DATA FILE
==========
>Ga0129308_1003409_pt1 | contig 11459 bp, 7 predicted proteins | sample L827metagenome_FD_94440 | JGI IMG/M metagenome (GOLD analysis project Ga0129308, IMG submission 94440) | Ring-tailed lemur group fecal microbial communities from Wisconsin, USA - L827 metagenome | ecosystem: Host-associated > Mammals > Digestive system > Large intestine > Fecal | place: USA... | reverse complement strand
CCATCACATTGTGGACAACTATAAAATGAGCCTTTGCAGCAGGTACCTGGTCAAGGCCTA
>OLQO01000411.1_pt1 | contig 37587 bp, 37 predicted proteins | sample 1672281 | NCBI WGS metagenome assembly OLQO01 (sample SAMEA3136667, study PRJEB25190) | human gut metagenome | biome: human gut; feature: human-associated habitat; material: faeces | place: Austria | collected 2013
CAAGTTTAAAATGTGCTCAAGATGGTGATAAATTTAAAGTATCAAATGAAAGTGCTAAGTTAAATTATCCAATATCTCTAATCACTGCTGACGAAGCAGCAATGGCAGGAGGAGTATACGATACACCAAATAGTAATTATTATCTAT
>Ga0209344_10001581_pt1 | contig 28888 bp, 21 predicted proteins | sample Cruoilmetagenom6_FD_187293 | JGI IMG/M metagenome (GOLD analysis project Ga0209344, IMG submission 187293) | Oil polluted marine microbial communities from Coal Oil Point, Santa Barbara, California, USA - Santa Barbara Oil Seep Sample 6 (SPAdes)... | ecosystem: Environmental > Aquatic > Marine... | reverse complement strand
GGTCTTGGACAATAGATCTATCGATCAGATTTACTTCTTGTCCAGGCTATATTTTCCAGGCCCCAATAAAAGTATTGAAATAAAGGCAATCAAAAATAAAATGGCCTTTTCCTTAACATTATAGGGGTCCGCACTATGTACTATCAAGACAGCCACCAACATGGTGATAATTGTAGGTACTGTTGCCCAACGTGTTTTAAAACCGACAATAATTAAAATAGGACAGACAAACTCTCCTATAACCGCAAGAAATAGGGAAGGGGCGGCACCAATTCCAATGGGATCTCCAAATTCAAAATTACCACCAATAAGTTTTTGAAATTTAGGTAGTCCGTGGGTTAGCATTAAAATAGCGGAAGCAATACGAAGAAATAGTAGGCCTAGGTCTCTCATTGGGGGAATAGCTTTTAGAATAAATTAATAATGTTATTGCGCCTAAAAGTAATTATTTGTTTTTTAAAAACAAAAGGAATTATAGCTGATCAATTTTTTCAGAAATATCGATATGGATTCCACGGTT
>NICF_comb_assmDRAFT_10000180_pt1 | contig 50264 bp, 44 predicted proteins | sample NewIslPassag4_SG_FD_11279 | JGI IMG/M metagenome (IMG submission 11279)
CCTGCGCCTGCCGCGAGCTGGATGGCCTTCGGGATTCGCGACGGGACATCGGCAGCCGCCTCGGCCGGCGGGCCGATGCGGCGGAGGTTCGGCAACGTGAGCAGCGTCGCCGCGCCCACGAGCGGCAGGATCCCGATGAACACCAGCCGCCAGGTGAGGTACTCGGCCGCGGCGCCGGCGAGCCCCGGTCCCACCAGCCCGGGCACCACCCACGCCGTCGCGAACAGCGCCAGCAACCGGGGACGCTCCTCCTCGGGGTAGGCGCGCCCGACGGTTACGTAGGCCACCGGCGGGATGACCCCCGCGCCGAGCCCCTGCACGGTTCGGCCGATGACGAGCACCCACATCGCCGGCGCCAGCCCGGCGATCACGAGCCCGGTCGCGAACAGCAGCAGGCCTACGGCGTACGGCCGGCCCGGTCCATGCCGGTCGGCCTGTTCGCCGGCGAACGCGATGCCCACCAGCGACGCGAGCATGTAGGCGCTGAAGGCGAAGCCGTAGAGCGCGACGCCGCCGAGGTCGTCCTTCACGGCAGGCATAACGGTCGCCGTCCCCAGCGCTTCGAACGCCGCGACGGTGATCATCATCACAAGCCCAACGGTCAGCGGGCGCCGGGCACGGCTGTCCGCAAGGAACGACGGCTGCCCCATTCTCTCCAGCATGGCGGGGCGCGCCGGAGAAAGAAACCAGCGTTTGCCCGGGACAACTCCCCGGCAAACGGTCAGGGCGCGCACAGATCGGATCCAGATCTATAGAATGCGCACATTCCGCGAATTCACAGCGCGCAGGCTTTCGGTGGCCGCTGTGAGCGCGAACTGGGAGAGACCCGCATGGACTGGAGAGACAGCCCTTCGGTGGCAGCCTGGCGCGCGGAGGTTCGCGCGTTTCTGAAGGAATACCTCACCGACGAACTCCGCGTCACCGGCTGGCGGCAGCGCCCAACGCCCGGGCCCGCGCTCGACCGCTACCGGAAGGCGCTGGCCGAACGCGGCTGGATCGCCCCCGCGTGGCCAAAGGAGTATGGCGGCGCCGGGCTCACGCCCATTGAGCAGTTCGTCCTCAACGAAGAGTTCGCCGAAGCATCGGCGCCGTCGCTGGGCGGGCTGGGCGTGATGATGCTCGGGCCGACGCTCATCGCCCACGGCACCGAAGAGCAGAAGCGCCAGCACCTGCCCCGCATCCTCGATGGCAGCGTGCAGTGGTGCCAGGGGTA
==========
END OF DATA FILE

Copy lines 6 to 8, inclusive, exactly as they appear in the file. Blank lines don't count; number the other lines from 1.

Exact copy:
GGTCTTGGACAATAGATCTATCGATCAGATTTACTTCTTGTCCAGGCTATATTTTCCAGGCCCCAATAAAAGTATTGAAATAAAGGCAATCAAAAATAAAATGGCCTTTTCCTTAACATTATAGGGGTCCGCACTATGTACTATCAAGACAGCCACCAACATGGTGATAATTGTAGGTACTGTTGCCCAACGTGTTTTAAAACCGACAATAATTAAAATAGGACAGACAAACTCTCCTATAACCGCAAGAAATAGGGAAGGGGCGGCACCAATTCCAATGGGATCTCCAAATTCAAAATTACCACCAATAAGTTTTTGAAATTTAGGTAGTCCGTGGGTTAGCATTAAAATAGCGGAAGCAATACGAAGAAATAGTAGGCCTAGGTCTCTCATTGGGGGAATAGCTTTTAGAATAAATTAATAATGTTATTGCGCCTAAAAGTAATTATTTGTTTTTTAAAAACAAAAGGAATTATAGCTGATCAATTTTTTCAGAAATATCGATATGGATTCCACGGTT
>NICF_comb_assmDRAFT_10000180_pt1 | contig 50264 bp, 44 predicted proteins | sample NewIslPassag4_SG_FD_11279 | JGI IMG/M metagenome (IMG submission 11279)
CCTGCGCCTGCCGCGAGCTGGATGGCCTTCGGGATTCGCGACGGGACATCGGCAGCCGCCTCGGCCGGCGGGCCGATGCGGCGGAGGTTCGGCAACGTGAGCAGCGTCGCCGCGCCCACGAGCGGCAGGATCCCGATGAACACCAGCCGCCAGGTGAGGTACTCGGCCGCGGCGCCGGCGAGCCCCGGTCCCACCAGCCCGGGCACCACCCACGCCGTCGCGAACAGCGCCAGCAACCGGGGACGCTCCTCCTCGGGGTAGGCGCGCCCGACGGTTACGTAGGCCACCGGCGGGATGACCCCCGCGCCGAGCCCCTGCACGGTTCGGCCGATGACGAGCACCCACATCGCCGGCGCCAGCCCGGCGATCACGAGCCCGGTCGCGAACAGCAGCAGGCCTACGGCGTACGGCCGGCCCGGTCCATGCCGGTCGGCCTGTTCGCCGGCGAACGCGATGCCCACCAGCGACGCGAGCATGTAGGCGCTGAAGGCGAAGCCGTAGAGCGCGACGCCGCCGAGGTCGTCCTTCACGGCAGGCATAACGGTCGCCGTCCCCAGCGCTTCGAACGCCGCGACGGTGATCATCATCACAAGCCCAACGGTCAGCGGGCGCCGGGCACGGCTGTCCGCAAGGAACGACGGCTGCCCCATTCTCTCCAGCATGGCGGGGCGCGCCGGAGAAAGAAACCAGCGTTTGCCCGGGACAACTCCCCGGCAAACGGTCAGGGCGCGCACAGATCGGATCCAGATCTATAGAATGCGCACATTCCGCGAATTCACAGCGCGCAGGCTTTCGGTGGCCGCTGTGAGCGCGAACTGGGAGAGACCCGCATGGACTGGAGAGACAGCCCTTCGGTGGCAGCCTGGCGCGCGGAGGTTCGCGCGTTTCTGAAGGAATACCTCACCGACGAACTCCGCGTCACCGGCTGGCGGCAGCGCCCAACGCCCGGGCCCGCGCTCGACCGCTACCGGAAGGCGCTGGCCGAACGCGGCTGGATCGCCCCCGCGTGGCCAAAGGAGTATGGCGGCGCCGGGCTCACGCCCATTGAGCAGTTCGTCCTCAACGAAGAGTTCGCCGAAGCATCGGCGCCGTCGCTGGGCGGGCTGGGCGTGATGATGCTCGGGCCGACGCTCATCGCCCACGGCACCGAAGAGCAGAAGCGCCAGCACCTGCCCCGCATCCTCGATGGCAGCGTGCAGTGGTGCCAGGGGTA